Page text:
appears to be temperature dependant, a recent report indicates the CD
spectrum may be greatly complicated by the lipids present in the
particle (39). Both NMR and fluorescence studies indicate that the
protein, although near the surface of the LDL particle, is highly
associated with the lipid components of the molecule (36,37). It has
also been suggested that the core of LDL is mostly composed of hydro-
carbon chains while the outer layer of the particle is sparsely
occupied by proteins that emerge from the lipid core (35); a model
similar to the lipid-core model for VLDL. Other investigators,
utilizing electron microscopy and X-ray scattering, have suggested a
significant degree of subunit structure that includes many protein
subunits (20-60 with MW 8,000 or 27,000) arranged with icosahiedral
symmetry. The protein subunits give a symmetrical appearance with
the surface area occupied by both protein and phospholipid (40,41).
These subunit models do not take into consideration recent findings
that indicate the major protein component consists of only two poly-
peptides of molecular weight 250,000 or greater (42).
HDL has been studied most extensively, probably because it is
the easiest of the particles to work with. As noted above, its pro-
tein composition is well known and the major polypeptides have been
sequenced. RDL can be divided into two subclasses, HDL2 and HDL ,
which appear to differ mainly in their molecular weights (HDL2
184,000) (1).~ X-ray studies have indicated that RDL consists of two
regions of differing electron densities: an outer shell and an inner
core. The inner core has a radius of approximately 43 A in HDL2
(37 A in HDL3) while the outer shell radius is 14 A (11 A in HDL3).
The electron density of the outer shell indicates that is consists of
polar lipid headgroups and proteins (43). The size of a fully extended
phospholipid headgroup is about 11 A, a value that fits in well with
the X-ray data. Fluorescence techniques yield information on porcine
HDL3 consistent with a peripheral location of the protein component,
with the suggestion that as much as 80% of the protein is located at
or near the surface (37). This hypothesis is further supported by the
'finding of Scanu that 90% of the lysine residues of the apoprotein
components of human HDL is accessible to succinylating agents (2).
This would indicate that most of the protein is near the surface as
there are many lysines rather evenly distributed throughout the pro-
CD of the protein portions of HDL indicate 70% a-helix, 11%
B-structure, and 19% random coil (38). The removal or alteration of
11pid components greatly affects the structure of HDL apoproteins.
Delipidation lowers the helicity to 52%. Delipidation followed by
relipidation with egg phosphatidyl choline changes a-helicity to 64%
while thle addition of cholesterol further increases the helicity to
70% (38). These observations indicate strong lipid-protein interactions.
Two basic models of HDnL that are consistent with spectroscopic and
chemical data have been proposed. Assman,et al. and Assman and Brewer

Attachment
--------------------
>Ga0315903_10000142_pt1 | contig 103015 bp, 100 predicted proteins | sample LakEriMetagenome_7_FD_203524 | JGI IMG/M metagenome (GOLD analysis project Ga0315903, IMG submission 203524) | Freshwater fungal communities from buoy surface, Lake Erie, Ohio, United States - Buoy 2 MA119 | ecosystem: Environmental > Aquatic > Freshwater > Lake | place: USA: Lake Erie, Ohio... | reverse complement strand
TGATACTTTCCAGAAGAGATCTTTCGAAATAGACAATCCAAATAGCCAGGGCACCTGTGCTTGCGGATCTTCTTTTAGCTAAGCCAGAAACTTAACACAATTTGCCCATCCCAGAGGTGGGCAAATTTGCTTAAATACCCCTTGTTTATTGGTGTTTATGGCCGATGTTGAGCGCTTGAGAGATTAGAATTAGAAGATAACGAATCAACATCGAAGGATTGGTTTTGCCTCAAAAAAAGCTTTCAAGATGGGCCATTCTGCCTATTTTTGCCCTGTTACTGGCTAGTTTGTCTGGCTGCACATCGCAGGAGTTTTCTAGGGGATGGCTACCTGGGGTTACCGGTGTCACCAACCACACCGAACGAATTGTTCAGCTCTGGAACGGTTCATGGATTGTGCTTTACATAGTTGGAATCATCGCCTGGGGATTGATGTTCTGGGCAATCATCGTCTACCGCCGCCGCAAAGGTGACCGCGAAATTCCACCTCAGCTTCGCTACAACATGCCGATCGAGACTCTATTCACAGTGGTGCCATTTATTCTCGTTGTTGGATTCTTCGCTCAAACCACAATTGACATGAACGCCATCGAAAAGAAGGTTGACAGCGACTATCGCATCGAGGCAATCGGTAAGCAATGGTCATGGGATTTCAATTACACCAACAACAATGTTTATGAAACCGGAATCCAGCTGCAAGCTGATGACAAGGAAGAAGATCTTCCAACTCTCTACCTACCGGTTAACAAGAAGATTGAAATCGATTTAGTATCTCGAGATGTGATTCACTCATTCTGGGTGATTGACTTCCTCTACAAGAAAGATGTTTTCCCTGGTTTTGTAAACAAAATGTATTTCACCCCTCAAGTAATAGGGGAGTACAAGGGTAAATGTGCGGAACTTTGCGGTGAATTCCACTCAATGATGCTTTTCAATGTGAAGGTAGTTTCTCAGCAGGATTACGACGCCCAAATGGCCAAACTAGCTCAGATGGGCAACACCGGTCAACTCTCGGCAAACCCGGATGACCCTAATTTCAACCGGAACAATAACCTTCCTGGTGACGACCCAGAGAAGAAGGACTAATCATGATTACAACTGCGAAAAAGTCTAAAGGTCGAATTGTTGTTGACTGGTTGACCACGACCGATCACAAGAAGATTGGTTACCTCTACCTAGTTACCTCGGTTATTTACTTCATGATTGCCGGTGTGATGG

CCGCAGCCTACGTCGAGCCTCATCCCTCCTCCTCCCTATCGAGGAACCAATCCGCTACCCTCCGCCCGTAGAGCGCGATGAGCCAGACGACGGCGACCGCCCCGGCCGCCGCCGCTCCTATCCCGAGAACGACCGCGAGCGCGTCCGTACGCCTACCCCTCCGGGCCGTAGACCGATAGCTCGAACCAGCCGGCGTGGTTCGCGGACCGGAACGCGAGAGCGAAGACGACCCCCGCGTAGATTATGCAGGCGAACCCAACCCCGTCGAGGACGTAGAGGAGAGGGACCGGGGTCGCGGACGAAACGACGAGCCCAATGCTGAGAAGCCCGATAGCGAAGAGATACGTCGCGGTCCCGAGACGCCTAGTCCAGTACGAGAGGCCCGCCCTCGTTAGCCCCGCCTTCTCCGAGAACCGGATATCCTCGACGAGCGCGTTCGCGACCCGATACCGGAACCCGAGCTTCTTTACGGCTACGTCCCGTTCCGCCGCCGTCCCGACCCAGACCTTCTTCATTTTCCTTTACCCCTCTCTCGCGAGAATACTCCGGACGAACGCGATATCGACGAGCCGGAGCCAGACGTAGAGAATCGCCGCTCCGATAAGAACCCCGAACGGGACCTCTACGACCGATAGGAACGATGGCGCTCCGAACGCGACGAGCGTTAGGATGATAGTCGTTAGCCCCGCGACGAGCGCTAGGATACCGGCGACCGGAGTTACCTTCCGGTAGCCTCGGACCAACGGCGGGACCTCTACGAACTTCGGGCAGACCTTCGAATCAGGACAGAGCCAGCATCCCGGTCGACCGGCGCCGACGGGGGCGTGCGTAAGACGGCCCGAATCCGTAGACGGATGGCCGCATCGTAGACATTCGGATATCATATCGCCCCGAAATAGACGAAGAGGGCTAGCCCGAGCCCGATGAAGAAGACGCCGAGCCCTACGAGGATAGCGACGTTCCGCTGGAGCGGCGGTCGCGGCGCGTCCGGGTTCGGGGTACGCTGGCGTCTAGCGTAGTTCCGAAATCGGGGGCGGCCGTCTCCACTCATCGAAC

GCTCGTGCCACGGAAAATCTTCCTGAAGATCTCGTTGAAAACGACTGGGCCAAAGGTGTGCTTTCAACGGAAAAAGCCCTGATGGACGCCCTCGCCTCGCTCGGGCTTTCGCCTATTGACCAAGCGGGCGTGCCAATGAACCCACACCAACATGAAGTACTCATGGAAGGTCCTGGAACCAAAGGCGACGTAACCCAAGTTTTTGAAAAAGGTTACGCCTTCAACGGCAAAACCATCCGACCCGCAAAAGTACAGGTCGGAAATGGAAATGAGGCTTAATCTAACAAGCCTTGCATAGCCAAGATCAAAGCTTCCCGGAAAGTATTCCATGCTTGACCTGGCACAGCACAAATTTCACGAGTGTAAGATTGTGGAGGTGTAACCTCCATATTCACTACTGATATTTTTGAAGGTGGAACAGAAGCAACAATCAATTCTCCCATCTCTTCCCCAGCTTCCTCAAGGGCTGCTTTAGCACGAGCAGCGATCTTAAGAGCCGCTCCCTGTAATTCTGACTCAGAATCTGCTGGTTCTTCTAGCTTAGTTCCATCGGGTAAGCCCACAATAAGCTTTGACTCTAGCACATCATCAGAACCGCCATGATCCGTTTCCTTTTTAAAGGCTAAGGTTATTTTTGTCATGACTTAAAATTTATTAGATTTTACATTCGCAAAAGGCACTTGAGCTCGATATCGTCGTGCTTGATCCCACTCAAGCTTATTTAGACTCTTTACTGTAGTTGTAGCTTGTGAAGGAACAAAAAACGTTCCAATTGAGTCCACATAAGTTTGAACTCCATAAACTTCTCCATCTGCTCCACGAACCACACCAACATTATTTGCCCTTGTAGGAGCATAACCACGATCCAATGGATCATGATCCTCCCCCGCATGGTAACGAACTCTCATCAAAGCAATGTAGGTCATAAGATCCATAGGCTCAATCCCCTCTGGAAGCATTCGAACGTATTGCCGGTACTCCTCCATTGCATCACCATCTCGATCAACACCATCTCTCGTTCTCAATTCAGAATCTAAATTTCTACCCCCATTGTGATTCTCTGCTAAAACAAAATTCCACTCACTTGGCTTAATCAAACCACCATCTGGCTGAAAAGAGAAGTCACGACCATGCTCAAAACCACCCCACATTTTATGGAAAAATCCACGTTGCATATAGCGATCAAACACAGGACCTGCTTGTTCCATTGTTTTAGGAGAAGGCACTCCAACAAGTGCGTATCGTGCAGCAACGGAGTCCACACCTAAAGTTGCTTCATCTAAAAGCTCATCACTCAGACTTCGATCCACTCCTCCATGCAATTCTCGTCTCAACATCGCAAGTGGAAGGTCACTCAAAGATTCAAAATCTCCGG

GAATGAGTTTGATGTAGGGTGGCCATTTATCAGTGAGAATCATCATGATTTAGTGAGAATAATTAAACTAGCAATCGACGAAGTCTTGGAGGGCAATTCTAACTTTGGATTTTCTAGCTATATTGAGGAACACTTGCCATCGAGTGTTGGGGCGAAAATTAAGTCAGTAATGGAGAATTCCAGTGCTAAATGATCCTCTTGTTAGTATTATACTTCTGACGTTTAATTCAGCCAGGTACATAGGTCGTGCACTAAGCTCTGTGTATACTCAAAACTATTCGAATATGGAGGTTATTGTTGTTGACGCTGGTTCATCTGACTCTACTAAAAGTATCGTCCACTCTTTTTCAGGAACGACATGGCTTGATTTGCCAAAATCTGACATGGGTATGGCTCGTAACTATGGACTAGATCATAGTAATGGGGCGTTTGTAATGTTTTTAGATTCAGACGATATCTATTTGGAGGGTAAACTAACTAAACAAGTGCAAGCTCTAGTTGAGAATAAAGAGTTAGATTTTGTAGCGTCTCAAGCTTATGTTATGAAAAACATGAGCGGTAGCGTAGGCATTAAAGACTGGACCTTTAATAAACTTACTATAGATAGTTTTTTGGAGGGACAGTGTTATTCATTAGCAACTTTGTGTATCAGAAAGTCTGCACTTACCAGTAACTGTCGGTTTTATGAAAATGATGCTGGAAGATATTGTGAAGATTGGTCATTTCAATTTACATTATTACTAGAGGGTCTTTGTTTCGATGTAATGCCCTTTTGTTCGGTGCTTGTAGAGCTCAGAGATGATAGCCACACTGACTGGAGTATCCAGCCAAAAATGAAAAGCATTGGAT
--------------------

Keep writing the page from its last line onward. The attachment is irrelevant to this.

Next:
(22,44) have suggested a model similar to the membrane structure pro-
posed by Singer and Nicolson (45) in which the HDL protein is depicted
as an "iceberg" floating in a "sea of lipid." This model takes into
account the fact that portions of the helical regions of the apoproteins
are two-sided; that is, one side of the helix is polar while the other
is non-polar (46). This amphipathic organization of the helix could
allow simultaneous interaction of the helix with lipid, protein, and
the aqueous medium. Whether or not the helices are oriented perpen-
dicular or parallel to the surface of the particle isthe_ essential
difference between this model of Assman,et al. and Assman and Brewer
(22,44) and that of Jackson, et al. (25). Jackson has suggested that
the long axes of the helical regions are oriented perpendicularly to
the fatty acy1 chains of the phospholipids. In this model, carbon
atoms 2-4 of the fatty acy1 chains could interact with the non-polar
side of the helix, allowing the hydrophyllic portions to interact with
the medium or other protein chains. There is evidence to suggest that
little electrostatic interaction occurs between phospholipid polar
headgroups and the charged amino acid residues of intact lipo-
Little is known of the protein-protein interactions that may occur
in intact lipoproteins. The only studies reported have been carried
out on human HDL apoproteins in vitro. It has been shown that if one
mixes the RDL apoproteins A-1 and A-2 together in equimolar amounts,
they appear to associate into an aggregate of molecular weight
46,000 (28). This A-1;A-2 complex will bind less lipid than would
be expected, indicating that some of the lipid binding sites are
blocked by protein-protein -interaction. Other studies indicate that
in the absence of lipids and other apoproteins, both A-1 and A-2 will
self-associate (49-53). Although such studies help to understand the
types of interactions that may occur, only work done on the intact
particle can shed light upon the actual associations and interactions
that govern the final structure and function of the lipoproteins.
Recent evidence from Friedberg and Reynolds (54) suggests that
A-1 and A-2 always exist in a molar ratio of 2 A-1 polypeptides to